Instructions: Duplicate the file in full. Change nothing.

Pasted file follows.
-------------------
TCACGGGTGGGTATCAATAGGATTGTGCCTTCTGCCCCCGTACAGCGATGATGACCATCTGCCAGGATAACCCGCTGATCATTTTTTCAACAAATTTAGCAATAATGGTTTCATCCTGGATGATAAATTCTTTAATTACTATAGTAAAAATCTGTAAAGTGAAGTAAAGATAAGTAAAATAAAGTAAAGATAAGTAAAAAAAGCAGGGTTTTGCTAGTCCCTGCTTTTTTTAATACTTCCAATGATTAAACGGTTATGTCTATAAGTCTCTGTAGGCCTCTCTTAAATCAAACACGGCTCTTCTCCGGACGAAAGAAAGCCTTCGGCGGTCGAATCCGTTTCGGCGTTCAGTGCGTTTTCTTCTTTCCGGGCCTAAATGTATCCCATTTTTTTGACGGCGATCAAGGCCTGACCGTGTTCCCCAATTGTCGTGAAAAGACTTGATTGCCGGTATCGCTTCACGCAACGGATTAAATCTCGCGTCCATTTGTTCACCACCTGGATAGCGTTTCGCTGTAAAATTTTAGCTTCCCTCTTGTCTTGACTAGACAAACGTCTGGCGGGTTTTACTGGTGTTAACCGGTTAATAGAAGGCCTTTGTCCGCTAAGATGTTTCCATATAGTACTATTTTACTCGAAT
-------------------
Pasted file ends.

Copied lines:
TCACGGGTGGGTATCAATAGGATTGTGCCTTCTGCCCCCGTACAGCGATGATGACCATCTGCCAGGATAACCCGCTGATCATTTTTTCAACAAATTTAGCAATAATGGTTTCATCCTGGATGATAAATTCTTTAATTACTATAGTAAAAATCTGTAAAGTGAAGTAAAGATAAGTAAAATAAAGTAAAGATAAGTAAAAAAAGCAGGGTTTTGCTAGTCCCTGCTTTTTTTAATACTTCCAATGATTAAACGGTTATGTCTATAAGTCTCTGTAGGCCTCTCTTAAATCAAACACGGCTCTTCTCCGGACGAAAGAAAGCCTTCGGCGGTCGAATCCGTTTCGGCGTTCAGTGCGTTTTCTTCTTTCCGGGCCTAAATGTATCCCATTTTTTTGACGGCGATCAAGGCCTGACCGTGTTCCCCAATTGTCGTGAAAAGACTTGATTGCCGGTATCGCTTCACGCAACGGATTAAATCTCGCGTCCATTTGTTCACCACCTGGATAGCGTTTCGCTGTAAAATTTTAGCTTCCCTCTTGTCTTGACTAGACAAACGTCTGGCGGGTTTTACTGGTGTTAACCGGTTAATAGAAGGCCTTTGTCCGCTAAGATGTTTCCATATAGTACTATTTTACTCGAAT